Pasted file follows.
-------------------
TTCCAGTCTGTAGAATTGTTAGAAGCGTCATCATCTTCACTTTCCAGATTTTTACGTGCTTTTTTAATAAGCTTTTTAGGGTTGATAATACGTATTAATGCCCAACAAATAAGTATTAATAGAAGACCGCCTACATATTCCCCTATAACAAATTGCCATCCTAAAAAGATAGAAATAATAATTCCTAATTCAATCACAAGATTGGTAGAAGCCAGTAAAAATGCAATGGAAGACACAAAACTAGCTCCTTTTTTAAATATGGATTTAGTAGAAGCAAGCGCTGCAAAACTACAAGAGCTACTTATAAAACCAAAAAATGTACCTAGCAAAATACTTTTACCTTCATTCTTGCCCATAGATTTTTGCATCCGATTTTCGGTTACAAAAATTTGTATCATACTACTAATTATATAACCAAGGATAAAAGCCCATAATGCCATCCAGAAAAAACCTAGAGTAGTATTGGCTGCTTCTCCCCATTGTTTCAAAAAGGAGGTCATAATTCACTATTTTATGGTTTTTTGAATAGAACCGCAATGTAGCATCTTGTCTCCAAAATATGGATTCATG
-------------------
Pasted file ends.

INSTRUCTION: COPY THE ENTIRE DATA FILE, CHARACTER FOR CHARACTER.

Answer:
TTCCAGTCTGTAGAATTGTTAGAAGCGTCATCATCTTCACTTTCCAGATTTTTACGTGCTTTTTTAATAAGCTTTTTAGGGTTGATAATACGTATTAATGCCCAACAAATAAGTATTAATAGAAGACCGCCTACATATTCCCCTATAACAAATTGCCATCCTAAAAAGATAGAAATAATAATTCCTAATTCAATCACAAGATTGGTAGAAGCCAGTAAAAATGCAATGGAAGACACAAAACTAGCTCCTTTTTTAAATATGGATTTAGTAGAAGCAAGCGCTGCAAAACTACAAGAGCTACTTATAAAACCAAAAAATGTACCTAGCAAAATACTTTTACCTTCATTCTTGCCCATAGATTTTTGCATCCGATTTTCGGTTACAAAAATTTGTATCATACTACTAATTATATAACCAAGGATAAAAGCCCATAATGCCATCCAGAAAAAACCTAGAGTAGTATTGGCTGCTTCTCCCCATTGTTTCAAAAAGGAGGTCATAATTCACTATTTTATGGTTTTTTGAATAGAACCGCAATGTAGCATCTTGTCTCCAAAATATGGATTCATG